The England women’s national soccer team faces Sweden in the 2019 FIFA Women’s World Cup 3rd place match at the Allianz Riviera in Nice, France, on Saturday, July 6, 2019 (7/6/19) at 11 a.m. EDT.
Here’s what you need to know:
What: 2019 FIFA Women’s World Cup 3rd place match
Who: England vs. Sweden
When: Saturday, July 6, 2019
Where: Allianz Riviera
Time: 11 a.m. EDT
TV: Fox, Telemundo
Channel finder: Verizon Fios, AT&T U-verse, Comcast Xfinity, Spectrum/Charter, Optimum/Altice, DIRECTV, Dish, Hulu, fuboTV, Sling
Listen: SiriusXM (free trial)
Live stream: fuboTV (free trial), Hulu, Sling
Odds: England -140, Sweden +370, Draw +270
- Watch 2019 FIFA Women’s World Cup matches for free via a trial of fuboTV.
- Get national team gear at Fanatics, Dick’s Sporting Goods, Amazon, Soccer.com and Lids.
Sweden’s World Cup title bid was ended by one-touch Dutch magic.
It only took a few seconds for the Netherlands to carve Sweden open from midfield to the edge of the penalty area, where Jackie Groenen advanced to hit a superb low shot past goalkeeper Hedvig Lindahl.
She was powerless to stop Groenen’s effort after having made excellent saves to tip Netherlands top scorer Vivianne Miedema’s looping header onto the crossbar and likewise push over an effort from Shanice Van de Sanden in the second half.
Lindahl was furious at the final whistle, ripping off her gloves and throwing them violently to the floor.
Then she aimed a kick at one of them, sending it flying.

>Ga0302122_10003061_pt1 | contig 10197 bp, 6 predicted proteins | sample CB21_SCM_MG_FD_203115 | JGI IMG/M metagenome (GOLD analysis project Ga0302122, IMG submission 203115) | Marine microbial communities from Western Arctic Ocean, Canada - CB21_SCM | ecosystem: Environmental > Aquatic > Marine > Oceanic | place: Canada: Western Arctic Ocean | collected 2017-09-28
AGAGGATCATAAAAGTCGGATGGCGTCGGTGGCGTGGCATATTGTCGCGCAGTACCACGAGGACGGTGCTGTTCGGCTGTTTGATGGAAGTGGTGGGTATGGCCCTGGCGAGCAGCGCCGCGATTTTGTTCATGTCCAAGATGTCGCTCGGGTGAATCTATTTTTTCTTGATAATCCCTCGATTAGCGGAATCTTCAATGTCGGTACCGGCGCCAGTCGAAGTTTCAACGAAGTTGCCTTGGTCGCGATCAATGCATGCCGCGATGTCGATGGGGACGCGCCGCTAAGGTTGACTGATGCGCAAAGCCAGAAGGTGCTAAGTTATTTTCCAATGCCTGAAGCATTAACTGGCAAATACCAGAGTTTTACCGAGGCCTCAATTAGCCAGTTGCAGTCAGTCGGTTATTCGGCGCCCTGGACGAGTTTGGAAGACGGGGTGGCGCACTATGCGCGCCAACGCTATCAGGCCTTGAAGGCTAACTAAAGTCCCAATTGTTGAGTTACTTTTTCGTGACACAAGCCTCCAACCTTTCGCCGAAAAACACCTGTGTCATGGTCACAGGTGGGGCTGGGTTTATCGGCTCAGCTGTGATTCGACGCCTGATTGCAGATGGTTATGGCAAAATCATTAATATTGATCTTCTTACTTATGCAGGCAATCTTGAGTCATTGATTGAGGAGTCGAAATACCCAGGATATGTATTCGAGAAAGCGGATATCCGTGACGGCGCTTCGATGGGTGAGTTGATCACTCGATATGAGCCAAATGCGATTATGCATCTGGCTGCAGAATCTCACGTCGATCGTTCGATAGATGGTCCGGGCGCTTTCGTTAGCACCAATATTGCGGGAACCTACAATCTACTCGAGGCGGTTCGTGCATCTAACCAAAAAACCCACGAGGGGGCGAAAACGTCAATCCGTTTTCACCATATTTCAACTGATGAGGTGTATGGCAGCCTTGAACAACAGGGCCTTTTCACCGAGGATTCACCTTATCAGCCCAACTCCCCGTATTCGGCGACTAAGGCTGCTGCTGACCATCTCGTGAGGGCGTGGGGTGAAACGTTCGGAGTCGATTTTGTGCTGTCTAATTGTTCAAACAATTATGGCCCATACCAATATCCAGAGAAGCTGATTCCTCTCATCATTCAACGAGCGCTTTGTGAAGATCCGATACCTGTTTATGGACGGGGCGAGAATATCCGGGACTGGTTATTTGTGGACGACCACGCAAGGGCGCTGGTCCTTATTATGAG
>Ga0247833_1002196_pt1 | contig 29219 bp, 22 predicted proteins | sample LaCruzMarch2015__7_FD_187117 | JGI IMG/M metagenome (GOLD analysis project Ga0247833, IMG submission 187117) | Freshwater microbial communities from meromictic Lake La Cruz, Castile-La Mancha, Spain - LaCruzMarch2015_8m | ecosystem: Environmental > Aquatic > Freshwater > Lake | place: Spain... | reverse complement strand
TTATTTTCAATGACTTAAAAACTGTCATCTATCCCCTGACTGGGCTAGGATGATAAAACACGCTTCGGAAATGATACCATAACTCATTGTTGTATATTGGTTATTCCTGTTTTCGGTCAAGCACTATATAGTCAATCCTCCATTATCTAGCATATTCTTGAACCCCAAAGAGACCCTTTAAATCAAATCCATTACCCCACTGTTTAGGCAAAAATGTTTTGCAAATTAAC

“Sad, disappointed, upset, really,” Lindahl said. “I felt like we had a golden opportunity to take this team to the final, and we didn’t take it. Very disappointed. “
Sweden coach Peter Gerhardsson understood.
“Football is very much about emotion,” he said. “However you react or respond is down to each individual.”
Sweden needed to do more than rely on its goalkeeper. The forwards didn’t have enough impact, especially considering Sweden’s best effort came when veteran defender Nilla Fischer’s shot was pushed onto the post by goalie Sari van Veenendaal.
“You’re not going to get a lot of chances against a team like this in a semifinal. It’s always about skill in these situations,” Gerhardsson said. “It’s not about being unlucky or lucky. Nilla’s attempt, it’s not about luck that it hit the post, it’s about scoring the chances you get.”
There simply wasn’t enough creativity from Gerhardsson’s side.
While Sweden center forward Stina Blackstenius’ hold-up play and excellent ability to turn both ways caused the Dutch backline problems, it also meant she was rarely in the penalty box and her teammates could rarely find her. Blackstenius came off in the second half of extra time.
Sweden’s lack of cutting edge was summed up near the end of injury time, when attacking midfielder Kosovare Asllani found some space on the left and clipped an inviting cross over the defense.
The Dutch fans watched nervously from the other end of the field as the ball sailed toward the unmarked back post. But there was no one there to take advantage of it.
“It’s difficult to play attacking football sometimes when you’re in possession. I don’t know if it was down to stamina (but) I felt we missed a few passes as well,” Gerhardsson said. “It might have been tiredness … players hitting the ball when they find themselves in a position they shouldn’t be in.”
Sweden’s players formed a circle following the game to console each other after missing out on a second World Cup final. Sweden lost to Germany in 2003.
Lindahl broke away to applaud the Swedish fans behind the goal.
“A feeling of emptiness, really. You’re not angry, or sad,” Gerhardsson said. “Of course you’re not happy. You’re empty. That’s how I feel right now.”